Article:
Barbara Ehrenreich, who turns 80 today, began work on her best-known book, Nickel and Dimed, for a specific purpose that’s been largely forgotten: She wanted to demonstrate that the 1996 welfare reform bill’s goal of moving long-term recipients off the rolls was premised on the mistaken belief that poverty wages were sufficient to sustain a family. The minimum wage was about $5 an hour. The going rate for low-wage jobs was $6 or $7 an hour. You couldn’t live on that.
Like any classic, Nickel and Dimed outgrew that narrow premise and, with the richness of a great novel, documented—through Ehrenreich’s own experiences working as a waitress in Florida, a housecleaner in Maine, and a Walmart sales associate in Minnesota—what life at the bottom was actually like. But the book’s literary virtues shouldn’t obscure a more practical matter: She proved her point. Even amid the tightest labor market in decades—we’ve never seen anything like it since—Ehrenreich couldn’t find a way to support herself, even without the under-18 children that qualified someone for welfare. Being poor was too expensive.
It took another 20 years, but the Democratic party has finally come around to Ehrenreich’s way of thinking. The child tax credit was made refundable and expanded to include nonworking families. Unemployment benefits were, for much of the Covid-19 pandemic, increased to be more generous than work. The Democrats didn’t turn their backs on the Protestant work ethic, but they recognized, finally, that workers must be paid a living wage, and started pressing in earnest for a national $15 wage minimum and a serious bill to improve labor rights.
Ehrenreich’s reputation as a sort of white-working-class whisperer to the book-buying public doesn’t capture the great sweep of her topics. Her landmark book, Fear of Falling, published in 1989, documented how liberalism was being hijacked by the professional class. Blood Rites examined war and violence through the prism of religious ceremony. Bright-Sided exposed how a cult of personal responsibility steered Americans away from collective action by persuading them there were no such things as impersonal forces—even in such manifestly impersonal realms as cancer treatment and corporate layoffs. Living With a Wild God and Natural Causes drew on Ehrenreich’s training as a cell biologist (she holds a doctorate from Rockefeller University) to argue that the natural world and the human body are much more anarchic than we want to believe; she used this observation to sketch out a tentative polytheistic metaphysics for unbelievers (like herself). I think of Ehrenreich as America’s poet laureate of anarchy.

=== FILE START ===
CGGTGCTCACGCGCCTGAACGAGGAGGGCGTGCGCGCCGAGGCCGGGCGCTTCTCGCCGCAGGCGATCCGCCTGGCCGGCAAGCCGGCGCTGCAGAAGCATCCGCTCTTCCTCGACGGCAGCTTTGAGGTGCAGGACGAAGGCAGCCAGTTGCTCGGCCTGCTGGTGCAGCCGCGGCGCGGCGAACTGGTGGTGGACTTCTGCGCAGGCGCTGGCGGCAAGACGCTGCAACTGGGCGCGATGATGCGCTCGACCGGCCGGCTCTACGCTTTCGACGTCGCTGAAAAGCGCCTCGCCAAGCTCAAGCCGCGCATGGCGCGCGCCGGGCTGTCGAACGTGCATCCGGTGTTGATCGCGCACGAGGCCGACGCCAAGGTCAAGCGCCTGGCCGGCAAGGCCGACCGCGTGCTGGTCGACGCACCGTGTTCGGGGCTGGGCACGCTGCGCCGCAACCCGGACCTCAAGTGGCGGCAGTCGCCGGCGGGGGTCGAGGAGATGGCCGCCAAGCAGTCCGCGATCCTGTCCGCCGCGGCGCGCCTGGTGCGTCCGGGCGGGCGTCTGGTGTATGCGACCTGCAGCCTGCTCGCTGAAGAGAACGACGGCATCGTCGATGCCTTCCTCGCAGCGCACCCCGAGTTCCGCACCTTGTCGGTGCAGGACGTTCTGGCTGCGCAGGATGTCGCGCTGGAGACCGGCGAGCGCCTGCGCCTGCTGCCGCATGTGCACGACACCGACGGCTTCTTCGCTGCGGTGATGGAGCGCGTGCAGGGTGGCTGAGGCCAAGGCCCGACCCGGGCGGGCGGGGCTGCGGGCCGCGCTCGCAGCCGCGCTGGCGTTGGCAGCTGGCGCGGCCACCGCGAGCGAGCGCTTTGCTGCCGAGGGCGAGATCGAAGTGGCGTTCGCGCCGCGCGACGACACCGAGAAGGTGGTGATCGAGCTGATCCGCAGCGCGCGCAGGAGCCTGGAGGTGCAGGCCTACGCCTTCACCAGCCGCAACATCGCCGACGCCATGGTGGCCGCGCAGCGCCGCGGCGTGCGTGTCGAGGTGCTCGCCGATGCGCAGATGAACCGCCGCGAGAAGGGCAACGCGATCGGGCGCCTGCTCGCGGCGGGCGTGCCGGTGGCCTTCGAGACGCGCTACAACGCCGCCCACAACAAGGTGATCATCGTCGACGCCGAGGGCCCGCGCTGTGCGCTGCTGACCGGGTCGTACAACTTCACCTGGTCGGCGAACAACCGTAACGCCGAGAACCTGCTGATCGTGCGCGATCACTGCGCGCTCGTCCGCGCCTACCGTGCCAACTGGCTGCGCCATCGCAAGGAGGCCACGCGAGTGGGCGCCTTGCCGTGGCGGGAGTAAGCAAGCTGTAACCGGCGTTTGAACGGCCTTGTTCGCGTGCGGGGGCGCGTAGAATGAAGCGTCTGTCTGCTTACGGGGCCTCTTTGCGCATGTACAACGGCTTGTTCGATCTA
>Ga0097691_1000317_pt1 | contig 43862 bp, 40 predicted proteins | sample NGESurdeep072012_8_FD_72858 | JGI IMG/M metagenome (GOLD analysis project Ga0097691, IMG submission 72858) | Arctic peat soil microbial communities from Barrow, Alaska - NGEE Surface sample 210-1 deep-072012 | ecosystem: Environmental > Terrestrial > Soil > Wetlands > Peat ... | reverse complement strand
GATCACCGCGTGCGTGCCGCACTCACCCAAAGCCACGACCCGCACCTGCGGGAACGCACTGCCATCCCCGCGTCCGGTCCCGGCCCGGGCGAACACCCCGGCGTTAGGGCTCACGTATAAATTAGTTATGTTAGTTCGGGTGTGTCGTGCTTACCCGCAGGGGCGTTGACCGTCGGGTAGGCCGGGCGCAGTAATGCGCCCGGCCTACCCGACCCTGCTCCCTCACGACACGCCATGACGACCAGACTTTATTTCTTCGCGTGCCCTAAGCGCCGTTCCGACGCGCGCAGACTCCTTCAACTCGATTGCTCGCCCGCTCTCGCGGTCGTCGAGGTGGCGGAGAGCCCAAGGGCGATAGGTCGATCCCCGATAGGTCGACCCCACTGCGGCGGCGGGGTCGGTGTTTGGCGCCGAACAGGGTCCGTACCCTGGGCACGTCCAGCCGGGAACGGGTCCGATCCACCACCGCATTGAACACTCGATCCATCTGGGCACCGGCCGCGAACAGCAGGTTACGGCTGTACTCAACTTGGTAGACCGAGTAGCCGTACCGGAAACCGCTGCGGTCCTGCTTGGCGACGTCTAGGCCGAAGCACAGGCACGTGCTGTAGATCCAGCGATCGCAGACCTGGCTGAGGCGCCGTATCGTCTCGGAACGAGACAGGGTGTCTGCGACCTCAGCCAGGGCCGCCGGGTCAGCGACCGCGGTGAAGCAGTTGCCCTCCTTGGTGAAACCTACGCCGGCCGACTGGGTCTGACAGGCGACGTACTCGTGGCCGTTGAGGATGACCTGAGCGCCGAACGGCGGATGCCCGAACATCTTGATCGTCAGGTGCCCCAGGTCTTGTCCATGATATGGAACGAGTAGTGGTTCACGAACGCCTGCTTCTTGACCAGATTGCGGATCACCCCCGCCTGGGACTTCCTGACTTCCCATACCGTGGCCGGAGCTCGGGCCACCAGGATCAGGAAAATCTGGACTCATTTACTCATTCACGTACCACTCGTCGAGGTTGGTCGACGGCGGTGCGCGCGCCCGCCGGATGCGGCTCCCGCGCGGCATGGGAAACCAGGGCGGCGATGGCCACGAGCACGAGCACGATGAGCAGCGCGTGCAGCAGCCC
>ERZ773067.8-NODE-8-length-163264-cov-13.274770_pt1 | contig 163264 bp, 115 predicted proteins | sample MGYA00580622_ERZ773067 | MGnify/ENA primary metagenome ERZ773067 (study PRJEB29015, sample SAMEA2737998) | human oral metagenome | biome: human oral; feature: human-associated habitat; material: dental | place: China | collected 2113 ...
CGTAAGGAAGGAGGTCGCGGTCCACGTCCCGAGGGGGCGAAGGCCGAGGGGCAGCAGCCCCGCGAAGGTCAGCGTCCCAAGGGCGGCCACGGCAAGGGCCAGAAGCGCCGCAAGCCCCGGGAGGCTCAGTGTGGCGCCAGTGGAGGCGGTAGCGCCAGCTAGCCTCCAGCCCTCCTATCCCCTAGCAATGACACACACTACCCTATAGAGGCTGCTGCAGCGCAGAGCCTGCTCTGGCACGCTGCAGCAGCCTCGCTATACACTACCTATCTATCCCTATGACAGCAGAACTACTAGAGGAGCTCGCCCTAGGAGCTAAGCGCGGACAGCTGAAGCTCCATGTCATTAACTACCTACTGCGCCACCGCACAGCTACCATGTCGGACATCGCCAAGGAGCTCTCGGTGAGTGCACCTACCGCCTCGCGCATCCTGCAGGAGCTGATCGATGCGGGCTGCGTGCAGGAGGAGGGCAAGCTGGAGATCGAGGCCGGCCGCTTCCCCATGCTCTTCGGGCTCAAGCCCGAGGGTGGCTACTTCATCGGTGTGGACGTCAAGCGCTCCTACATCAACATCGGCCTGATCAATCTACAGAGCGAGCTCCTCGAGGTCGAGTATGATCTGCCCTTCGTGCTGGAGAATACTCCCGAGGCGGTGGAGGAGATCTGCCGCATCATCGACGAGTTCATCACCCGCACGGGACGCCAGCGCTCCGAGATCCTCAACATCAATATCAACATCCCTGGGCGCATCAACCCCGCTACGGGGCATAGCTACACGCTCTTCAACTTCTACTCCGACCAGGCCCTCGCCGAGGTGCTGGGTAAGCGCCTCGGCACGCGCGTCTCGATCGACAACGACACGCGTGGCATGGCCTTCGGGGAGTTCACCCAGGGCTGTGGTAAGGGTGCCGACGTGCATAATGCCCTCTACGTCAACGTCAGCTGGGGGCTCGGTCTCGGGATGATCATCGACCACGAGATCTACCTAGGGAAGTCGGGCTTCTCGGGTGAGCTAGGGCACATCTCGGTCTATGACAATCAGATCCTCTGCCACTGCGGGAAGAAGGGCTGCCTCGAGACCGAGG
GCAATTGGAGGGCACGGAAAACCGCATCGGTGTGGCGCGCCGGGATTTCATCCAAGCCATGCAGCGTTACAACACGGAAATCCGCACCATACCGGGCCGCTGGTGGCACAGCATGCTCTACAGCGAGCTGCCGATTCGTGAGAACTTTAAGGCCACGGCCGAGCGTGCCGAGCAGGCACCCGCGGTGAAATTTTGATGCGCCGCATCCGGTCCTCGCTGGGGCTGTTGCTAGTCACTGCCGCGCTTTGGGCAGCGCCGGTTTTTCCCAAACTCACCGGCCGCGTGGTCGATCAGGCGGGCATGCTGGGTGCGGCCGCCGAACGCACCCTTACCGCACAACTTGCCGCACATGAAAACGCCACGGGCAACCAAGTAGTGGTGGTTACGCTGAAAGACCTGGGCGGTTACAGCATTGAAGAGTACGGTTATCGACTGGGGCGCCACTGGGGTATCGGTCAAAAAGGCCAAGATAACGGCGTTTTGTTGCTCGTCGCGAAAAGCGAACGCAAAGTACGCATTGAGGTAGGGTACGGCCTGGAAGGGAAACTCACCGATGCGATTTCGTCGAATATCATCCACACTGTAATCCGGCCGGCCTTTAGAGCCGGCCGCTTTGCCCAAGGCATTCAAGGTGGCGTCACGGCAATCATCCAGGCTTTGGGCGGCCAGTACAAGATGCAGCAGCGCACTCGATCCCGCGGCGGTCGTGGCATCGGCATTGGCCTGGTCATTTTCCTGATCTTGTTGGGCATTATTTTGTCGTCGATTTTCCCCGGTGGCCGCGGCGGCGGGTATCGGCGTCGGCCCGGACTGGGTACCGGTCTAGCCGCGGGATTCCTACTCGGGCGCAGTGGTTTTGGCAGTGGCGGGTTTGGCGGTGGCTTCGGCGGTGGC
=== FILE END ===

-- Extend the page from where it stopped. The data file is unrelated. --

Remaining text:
While she was doing all this, Ehrenreich never stopped being engaged in the practical political activism that drew her away from an academic career in the late 1960s. She was co-chair, with Michael Harrington, of Democratic Socialists of America. She created United Professionals, an organization for “unemployed, underemployed, and anxiously employed workers.” She started the Economic Hardship Reporting Project to fund unfashionable reporting about economic struggle.
But Ehrenreich’s writing is why she and her ideas endure. Barbara Ehrenreich is perhaps the single greatest essayist writing today—not woman essayist, not leftist essayist, and not sociological essayist, but essayist, period. I know of no livelier mind writing for a popular audience, and no prose stylist more elegant. I certainly don’t know anybody who’s taken on a wider range of subjects (and here I should acknowledge The New Republic’s sister publication, The Baffler, which published her most intellectually adventurous essays during the past decade, many of them collected in her 2020 collection, Had I Known). If the Library of America hasn’t yet knocked on her door, I can’t fathom why.
I fell in love with Barbara’s prose style in 1983, one night working late as an editor at Washington Monthly, when I picked up a review copy of The Hearts of Men. I dimly recall grumpily seeking evidence that feminism had taken a new man-hating turn. But I was immediately entranced by the writing, the thinking, and the sheer originality, and didn’t put the book down until I’d finished it. It was a voice like no other, intimate and funny and lucid and righteous. Years later I stumbled into knowing her when I dated and for a time blended families with her daughter, Rosa Brooks. I can’t pretend my regard for Barbara wasn’t enhanced by becoming her de facto son-in-law and watching her engage my children, to whom she became an honorary grandma. But I was an admirer long before I met her, as was my late wife, Marjorie Williams, who never knew her except as a model for her own political writing.
So happy birthday to Barbara Ehrenreich, American master. Perhaps not your preferred sobriquet, Barbara—it has a patriarchal ring—but you are master of your craft, so just say thank you and let’s be done with it.